Administration officials are pushing back on a slew of news reports this morning -- among them "Bam Blinks" in the New York Post and "Big Apple Turnover" in the New York Daily News -- that the White House is moving towards abandoning plans to try the chief architects of the 9/11 attacks in downtown Manhattan.
An administration official, speaking on condition of anonymity, called the stories "overwritten," suggesting that reporters had gotten wind of contingency plans that the White House had naturally put in place.
"Conversations have occurred within the administration to discuss contingency options should the possibility of a trial in Lower Manhattan be foreclosed upon by Congress or locally," the administration official emailed.
A Justice Department official, meanwhile, confirmed that there had not been "any order from the White House" to look into an alternate venue. The official did note, however, that it was "true" that the department was "considering other sites" mainly because the one in New York City was "looking too expensive."
As it stands now, the administration does appear to be moving ahead with plans to try Khalid Sheik Muhammad and others in New York City. But there is clearly a sense among officials at the White House and the Justice Department that budget issues, if not national or local lawmakers, could force them to abandon the plans.
Likewise, on Thursday, Justice Department spokesman Dean Boyd, told the New York Times that there has been no decision to shift the trial location, adding that department officials are confident that the Southern District court can handle the case "while minimizing disruptions to the community to the greatest extent possible consistent with security needs."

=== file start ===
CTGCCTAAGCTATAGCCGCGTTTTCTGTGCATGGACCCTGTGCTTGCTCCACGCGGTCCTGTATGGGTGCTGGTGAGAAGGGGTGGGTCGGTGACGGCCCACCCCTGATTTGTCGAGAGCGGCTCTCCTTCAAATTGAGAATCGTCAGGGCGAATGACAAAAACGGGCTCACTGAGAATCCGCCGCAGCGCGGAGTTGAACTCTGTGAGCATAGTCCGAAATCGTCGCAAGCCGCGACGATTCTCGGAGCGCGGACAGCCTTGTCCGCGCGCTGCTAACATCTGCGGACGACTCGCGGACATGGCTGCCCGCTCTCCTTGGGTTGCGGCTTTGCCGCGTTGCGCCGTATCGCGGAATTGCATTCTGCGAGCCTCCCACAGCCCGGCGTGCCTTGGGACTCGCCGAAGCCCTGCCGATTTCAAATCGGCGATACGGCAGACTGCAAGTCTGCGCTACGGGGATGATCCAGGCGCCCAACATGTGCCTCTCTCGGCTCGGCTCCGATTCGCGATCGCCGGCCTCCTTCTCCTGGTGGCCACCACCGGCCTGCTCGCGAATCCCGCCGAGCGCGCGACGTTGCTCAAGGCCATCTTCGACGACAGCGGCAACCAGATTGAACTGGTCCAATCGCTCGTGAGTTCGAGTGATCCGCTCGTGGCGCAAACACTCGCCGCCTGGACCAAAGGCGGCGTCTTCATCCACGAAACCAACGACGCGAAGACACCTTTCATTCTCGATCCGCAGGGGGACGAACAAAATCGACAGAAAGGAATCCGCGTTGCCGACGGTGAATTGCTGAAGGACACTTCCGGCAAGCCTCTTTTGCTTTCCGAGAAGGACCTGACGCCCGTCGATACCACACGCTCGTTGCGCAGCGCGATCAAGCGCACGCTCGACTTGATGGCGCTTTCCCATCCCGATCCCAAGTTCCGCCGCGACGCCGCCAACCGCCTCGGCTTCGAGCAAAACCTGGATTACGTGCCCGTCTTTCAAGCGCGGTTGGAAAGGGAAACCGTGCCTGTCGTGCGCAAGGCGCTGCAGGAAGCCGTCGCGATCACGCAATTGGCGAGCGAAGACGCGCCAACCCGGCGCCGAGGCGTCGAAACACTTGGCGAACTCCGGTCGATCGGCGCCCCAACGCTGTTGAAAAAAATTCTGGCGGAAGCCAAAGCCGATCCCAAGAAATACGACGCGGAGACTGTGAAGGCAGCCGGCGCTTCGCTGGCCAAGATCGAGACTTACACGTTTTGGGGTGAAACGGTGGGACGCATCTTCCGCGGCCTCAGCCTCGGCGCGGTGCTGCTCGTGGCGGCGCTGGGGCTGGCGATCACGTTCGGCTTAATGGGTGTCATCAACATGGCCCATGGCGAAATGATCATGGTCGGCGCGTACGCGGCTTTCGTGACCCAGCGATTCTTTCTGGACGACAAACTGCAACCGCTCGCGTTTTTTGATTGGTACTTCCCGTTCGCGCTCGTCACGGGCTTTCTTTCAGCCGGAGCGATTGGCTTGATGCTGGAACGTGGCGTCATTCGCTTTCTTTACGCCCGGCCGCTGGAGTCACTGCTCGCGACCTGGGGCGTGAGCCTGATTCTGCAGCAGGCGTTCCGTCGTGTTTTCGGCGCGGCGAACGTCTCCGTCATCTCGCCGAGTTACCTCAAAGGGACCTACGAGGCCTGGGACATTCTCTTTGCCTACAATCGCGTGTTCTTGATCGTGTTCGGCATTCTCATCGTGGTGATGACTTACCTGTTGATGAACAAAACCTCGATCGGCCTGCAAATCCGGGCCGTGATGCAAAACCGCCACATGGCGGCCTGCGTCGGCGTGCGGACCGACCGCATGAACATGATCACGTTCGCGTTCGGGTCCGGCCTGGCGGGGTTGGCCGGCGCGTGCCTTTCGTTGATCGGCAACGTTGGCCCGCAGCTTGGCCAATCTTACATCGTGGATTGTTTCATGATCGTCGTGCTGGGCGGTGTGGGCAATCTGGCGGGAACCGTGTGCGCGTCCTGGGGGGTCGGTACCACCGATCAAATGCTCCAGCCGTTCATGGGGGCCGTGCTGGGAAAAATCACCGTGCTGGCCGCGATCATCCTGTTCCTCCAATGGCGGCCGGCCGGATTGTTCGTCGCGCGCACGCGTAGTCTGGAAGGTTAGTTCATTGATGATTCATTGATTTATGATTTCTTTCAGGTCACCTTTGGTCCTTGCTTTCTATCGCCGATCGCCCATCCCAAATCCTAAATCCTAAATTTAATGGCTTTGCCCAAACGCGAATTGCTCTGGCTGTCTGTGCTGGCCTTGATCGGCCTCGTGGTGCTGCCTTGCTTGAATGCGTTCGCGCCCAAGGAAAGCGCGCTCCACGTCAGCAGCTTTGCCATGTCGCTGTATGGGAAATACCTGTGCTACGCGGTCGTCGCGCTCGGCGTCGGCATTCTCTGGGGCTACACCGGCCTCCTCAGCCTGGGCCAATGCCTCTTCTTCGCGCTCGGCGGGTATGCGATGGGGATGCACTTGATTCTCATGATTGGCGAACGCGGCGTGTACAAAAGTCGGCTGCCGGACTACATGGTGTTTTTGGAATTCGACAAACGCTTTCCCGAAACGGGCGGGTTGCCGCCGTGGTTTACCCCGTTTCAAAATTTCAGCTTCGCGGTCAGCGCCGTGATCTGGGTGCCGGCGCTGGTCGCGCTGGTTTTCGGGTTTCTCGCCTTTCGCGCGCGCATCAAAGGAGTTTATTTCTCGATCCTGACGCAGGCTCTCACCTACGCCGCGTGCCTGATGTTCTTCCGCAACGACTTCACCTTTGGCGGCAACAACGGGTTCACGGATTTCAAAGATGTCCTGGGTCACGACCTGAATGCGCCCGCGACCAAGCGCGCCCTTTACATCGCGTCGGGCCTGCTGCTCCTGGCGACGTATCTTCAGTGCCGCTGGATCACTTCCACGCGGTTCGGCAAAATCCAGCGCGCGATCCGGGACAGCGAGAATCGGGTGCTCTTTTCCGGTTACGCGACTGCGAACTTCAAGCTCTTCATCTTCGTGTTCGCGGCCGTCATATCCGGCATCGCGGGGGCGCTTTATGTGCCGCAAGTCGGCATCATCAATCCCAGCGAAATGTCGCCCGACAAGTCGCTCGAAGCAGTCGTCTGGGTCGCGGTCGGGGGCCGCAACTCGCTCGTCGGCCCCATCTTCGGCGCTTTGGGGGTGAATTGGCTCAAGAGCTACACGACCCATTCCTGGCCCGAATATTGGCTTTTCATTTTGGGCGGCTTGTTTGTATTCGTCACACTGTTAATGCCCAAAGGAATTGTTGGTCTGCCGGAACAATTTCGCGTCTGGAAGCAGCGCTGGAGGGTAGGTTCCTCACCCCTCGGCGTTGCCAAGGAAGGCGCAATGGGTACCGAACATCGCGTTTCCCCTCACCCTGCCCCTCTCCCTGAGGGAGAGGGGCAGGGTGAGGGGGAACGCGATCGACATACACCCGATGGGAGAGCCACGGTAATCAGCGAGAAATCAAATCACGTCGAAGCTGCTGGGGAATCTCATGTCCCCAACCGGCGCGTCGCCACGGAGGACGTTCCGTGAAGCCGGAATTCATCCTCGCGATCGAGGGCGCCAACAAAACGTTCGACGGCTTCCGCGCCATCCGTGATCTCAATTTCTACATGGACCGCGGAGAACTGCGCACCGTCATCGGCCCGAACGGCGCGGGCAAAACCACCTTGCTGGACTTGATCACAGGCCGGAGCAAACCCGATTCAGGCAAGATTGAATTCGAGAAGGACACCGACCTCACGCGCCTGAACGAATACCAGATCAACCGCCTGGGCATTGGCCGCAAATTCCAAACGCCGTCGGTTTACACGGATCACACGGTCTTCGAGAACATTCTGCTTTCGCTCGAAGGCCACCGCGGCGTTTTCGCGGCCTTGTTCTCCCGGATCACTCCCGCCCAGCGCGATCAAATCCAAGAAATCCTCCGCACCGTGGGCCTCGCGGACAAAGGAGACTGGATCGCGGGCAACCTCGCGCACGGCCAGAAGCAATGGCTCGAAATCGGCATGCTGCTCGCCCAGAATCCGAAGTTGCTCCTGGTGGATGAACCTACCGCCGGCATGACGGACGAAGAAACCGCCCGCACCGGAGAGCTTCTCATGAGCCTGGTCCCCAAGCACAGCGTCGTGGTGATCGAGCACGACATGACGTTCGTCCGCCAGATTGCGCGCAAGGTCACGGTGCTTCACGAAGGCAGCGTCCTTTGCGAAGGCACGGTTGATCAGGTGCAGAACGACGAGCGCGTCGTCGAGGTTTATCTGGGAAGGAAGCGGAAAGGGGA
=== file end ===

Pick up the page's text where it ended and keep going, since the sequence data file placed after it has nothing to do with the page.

But pressure on the Obama White House and the Justice Department to change the venue is mounting. Mayor Michael Bloomberg has retracted his earlier endorsement of the trials being held in New York citing the prohibitive security costs that would be passed on to the city. A spokesman for Sen. Chuck Schumer (D-N.Y.), a close White House ally, said the senator shared Bloomberg's concerns "about costs, logistics and security."
Should such concerns ultimately persuade authorities to change venue, there is a readily available, alternate location at which the trials could be held. The mayor of Newburgh, New York, a city 60 miles north of Manhattan that houses the Stewart Air National Guard Base, has asked to hold the trials in the city's new state courthouse.
"If they want to have it here, we've got the state-of-the-art courthouse," Mayor Nicholas Valentine -- a Republican -- told radio host Curtis Sliwa this morning, Poltico reports. "I'll offer it to them, but there's got to be money attached."
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